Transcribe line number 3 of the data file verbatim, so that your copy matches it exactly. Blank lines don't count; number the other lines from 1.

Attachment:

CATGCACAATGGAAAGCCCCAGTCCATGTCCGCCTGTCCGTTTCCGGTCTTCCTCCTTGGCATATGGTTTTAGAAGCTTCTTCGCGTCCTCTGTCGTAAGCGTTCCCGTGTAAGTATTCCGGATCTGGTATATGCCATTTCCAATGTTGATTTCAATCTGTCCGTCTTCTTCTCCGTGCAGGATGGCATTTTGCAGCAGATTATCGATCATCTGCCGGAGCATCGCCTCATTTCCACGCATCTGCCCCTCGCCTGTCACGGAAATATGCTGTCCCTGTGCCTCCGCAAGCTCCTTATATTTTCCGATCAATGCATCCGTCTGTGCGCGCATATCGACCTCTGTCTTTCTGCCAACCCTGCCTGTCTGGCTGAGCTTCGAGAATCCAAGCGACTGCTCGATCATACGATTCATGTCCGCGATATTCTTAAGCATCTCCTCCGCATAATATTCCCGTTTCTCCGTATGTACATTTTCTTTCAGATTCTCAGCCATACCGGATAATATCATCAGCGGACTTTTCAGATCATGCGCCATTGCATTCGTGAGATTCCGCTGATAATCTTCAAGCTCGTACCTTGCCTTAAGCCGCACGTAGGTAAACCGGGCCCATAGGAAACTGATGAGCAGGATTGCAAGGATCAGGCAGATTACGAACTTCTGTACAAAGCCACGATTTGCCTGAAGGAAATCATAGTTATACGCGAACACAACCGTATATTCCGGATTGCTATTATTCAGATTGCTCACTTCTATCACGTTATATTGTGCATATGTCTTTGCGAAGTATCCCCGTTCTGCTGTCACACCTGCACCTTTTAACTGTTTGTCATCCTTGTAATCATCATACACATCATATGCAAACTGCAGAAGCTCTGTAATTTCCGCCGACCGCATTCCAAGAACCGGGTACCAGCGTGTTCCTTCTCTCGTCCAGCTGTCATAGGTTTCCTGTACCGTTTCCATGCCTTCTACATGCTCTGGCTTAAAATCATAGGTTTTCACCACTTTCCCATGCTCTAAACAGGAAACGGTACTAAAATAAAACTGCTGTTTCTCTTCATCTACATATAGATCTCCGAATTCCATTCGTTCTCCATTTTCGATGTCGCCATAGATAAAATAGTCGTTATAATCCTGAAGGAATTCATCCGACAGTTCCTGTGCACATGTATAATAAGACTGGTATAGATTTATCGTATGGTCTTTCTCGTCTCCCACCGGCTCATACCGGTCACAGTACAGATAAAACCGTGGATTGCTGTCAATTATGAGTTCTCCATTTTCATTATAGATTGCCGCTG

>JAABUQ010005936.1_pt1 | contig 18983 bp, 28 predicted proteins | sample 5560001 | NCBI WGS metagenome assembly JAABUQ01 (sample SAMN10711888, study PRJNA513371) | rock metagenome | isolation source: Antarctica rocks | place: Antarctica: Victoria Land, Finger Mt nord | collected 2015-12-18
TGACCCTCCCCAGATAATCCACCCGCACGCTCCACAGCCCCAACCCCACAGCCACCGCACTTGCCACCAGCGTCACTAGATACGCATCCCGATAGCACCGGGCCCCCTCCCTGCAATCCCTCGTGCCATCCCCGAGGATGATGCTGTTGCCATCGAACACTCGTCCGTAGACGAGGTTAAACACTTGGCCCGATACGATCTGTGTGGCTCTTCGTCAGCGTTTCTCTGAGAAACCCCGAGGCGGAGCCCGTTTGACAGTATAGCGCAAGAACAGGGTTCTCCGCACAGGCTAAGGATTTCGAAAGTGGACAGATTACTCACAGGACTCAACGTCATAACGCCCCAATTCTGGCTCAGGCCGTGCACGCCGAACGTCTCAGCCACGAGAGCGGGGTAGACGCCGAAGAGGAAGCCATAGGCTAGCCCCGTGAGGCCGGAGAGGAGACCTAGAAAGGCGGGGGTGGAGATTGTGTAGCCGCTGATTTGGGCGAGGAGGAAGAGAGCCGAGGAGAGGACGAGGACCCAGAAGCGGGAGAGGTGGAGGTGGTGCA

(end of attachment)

TGACCCTCCCCAGATAATCCACCCGCACGCTCCACAGCCCCAACCCCACAGCCACCGCACTTGCCACCAGCGTCACTAGATACGCATCCCGATAGCACCGGGCCCCCTCCCTGCAATCCCTCGTGCCATCCCCGAGGATGATGCTGTTGCCATCGAACACTCGTCCGTAGACGAGGTTAAACACTTGGCCCGATACGATCTGTGTGGCTCTTCGTCAGCGTTTCTCTGAGAAACCCCGAGGCGGAGCCCGTTTGACAGTATAGCGCAAGAACAGGGTTCTCCGCACAGGCTAAGGATTTCGAAAGTGGACAGATTACTCACAGGACTCAACGTCATAACGCCCCAATTCTGGCTCAGGCCGTGCACGCCGAACGTCTCAGCCACGAGAGCGGGGTAGACGCCGAAGAGGAAGCCATAGGCTAGCCCCGTGAGGCCGGAGAGGAGACCTAGAAAGGCGGGGGTGGAGATTGTGTAGCCGCTGATTTGGGCGAGGAGGAAGAGAGCCGAGGAGAGGACGAGGACCCAGAAGCGGGAGAGGTGGAGGTGGTGCA